- Paper Application – this method involves filling out a paper application. You must complete all required fields, sign the document, and mail it back to the Secretary of State.
- Electronic Filing – this option lets you fill out forms online and submit them electronically. Once your documents are approved, you’ll get a confirmation email that includes instructions on how to download your certificate of formation.
File With The Secretary Of State
After you file your paperwork, you’ll receive an official Certificate of Formation. You’ll also receive a copy of the Articles of Organization (AO) and Operating Agreement (OO). Both documents include information about the name, address, and other details of the LLC.
Pay Fees And Taxes
After you register your LLC, you’ll be responsible for paying taxes. You’ll need to file quarterly reports with the IRS. In addition, you’ll need to pay annual franchise taxes.
Keep records of your transactions and meetings. You’ll use these records to prove ownership of your company assets.
Protect Yourself From Personal Liability
If you plan on running your own business, you’ll want to protect yourself from personal liabilities. An LLC protects its members by limiting their personal liability.
The Basics Of Business Ownership
Business owners often wonder what happens when they die. They worry about how their family will manage their businesses after they pass away.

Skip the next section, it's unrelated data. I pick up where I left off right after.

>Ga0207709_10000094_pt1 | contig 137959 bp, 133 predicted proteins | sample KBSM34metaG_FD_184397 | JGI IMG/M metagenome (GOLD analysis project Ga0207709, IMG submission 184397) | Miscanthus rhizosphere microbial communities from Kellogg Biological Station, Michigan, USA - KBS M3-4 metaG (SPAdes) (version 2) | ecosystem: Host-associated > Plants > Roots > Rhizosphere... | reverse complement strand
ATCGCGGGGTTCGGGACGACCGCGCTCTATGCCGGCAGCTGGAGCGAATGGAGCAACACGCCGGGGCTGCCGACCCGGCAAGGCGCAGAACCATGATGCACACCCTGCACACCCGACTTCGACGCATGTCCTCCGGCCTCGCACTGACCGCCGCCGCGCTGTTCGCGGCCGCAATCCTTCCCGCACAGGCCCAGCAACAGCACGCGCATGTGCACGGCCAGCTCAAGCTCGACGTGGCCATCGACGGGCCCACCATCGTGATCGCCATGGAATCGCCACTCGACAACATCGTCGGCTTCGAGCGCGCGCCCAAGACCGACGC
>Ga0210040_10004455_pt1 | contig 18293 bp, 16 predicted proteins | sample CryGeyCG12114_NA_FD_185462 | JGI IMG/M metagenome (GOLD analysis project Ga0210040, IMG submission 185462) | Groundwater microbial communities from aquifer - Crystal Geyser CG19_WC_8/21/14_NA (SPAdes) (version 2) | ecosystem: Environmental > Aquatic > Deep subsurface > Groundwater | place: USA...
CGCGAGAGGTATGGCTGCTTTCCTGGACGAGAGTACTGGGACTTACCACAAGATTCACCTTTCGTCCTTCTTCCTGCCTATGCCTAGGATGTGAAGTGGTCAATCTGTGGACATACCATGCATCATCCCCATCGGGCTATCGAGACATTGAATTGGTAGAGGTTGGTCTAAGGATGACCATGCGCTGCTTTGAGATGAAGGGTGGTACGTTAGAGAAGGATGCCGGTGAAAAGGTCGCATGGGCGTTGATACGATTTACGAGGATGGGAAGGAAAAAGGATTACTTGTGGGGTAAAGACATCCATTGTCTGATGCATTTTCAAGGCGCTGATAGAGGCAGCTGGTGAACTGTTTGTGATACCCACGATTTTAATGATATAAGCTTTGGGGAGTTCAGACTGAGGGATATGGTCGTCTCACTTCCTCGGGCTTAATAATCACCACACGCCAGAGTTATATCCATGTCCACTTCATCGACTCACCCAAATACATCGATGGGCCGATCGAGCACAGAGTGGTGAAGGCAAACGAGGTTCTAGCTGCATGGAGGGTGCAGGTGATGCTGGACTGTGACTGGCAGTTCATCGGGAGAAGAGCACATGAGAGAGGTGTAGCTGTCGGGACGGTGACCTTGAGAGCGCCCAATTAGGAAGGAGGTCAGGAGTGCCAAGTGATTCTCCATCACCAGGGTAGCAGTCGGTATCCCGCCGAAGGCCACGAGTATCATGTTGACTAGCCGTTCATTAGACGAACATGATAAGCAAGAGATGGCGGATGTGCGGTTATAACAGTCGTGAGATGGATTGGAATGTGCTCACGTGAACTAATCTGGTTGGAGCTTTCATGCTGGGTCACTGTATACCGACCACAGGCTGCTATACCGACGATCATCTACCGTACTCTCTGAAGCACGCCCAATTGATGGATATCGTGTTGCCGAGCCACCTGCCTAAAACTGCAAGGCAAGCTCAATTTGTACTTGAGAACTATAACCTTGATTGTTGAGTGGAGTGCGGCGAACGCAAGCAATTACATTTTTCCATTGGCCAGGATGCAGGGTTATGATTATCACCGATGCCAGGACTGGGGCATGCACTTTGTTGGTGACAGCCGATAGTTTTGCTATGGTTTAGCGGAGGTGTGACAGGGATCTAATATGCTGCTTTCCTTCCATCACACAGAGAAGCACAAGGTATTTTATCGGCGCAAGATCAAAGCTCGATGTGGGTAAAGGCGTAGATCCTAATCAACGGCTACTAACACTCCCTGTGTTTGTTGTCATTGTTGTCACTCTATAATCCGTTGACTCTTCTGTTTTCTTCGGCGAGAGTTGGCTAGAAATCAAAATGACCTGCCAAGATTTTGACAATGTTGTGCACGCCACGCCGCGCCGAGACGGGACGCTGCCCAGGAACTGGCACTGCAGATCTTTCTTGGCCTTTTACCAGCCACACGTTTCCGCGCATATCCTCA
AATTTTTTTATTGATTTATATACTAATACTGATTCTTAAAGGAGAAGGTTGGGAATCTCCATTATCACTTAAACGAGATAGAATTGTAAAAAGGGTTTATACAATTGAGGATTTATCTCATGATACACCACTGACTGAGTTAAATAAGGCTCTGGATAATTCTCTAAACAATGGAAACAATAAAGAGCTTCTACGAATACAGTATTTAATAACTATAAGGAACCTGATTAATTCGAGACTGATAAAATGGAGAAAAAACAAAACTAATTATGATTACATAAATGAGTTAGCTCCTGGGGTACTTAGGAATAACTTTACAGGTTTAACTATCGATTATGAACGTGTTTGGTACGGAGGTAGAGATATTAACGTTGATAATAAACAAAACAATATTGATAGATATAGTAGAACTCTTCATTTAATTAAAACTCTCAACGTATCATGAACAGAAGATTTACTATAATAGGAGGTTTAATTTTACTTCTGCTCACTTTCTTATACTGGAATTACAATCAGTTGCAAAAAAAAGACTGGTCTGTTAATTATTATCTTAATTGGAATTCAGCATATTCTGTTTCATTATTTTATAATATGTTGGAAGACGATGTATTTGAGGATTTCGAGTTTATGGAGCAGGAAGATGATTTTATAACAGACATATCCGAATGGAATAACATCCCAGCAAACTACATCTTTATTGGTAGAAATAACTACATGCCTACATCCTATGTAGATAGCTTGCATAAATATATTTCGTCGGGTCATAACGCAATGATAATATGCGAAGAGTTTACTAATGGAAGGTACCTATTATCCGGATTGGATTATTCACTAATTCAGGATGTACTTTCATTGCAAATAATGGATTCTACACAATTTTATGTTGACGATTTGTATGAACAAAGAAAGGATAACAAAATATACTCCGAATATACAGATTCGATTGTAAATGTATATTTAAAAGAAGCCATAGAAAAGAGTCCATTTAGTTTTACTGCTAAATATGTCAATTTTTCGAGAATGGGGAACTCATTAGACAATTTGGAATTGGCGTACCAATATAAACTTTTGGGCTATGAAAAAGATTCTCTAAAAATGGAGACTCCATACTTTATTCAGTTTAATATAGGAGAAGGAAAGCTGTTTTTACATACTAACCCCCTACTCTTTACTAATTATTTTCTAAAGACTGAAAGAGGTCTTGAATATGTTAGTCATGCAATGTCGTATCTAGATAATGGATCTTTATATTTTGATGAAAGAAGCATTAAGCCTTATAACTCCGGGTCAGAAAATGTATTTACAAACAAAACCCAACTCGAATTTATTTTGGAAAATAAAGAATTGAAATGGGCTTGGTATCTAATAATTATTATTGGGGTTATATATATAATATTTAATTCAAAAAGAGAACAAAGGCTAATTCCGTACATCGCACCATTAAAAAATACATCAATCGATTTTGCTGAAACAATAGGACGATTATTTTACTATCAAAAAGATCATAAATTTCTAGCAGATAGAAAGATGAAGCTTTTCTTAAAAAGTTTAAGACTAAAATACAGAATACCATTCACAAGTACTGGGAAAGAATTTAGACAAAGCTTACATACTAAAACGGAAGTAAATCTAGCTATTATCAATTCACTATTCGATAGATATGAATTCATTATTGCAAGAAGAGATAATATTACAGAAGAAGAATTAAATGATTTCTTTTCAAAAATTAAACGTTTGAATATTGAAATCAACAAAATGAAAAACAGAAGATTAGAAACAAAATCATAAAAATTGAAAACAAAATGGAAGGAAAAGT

Many people assume that the business will simply continue under someone else’s control. But, there are actually two main scenarios that happen when a person dies.
In the first scenario, the owner passes away before his or her business has been incorporated. If the owner dies without having incorporated the business, the business continues under the same management. This means that the business remains in the hands of the deceased owner’s family.
In the second scenario, the owner passes after incorporating the business. When this occurs, the business becomes part of the deceased owner’s estate.
It goes through probate, which is a legal procedure used to settle the affairs of a decedent. During probate, the executor of the estate manages the business until it is sold.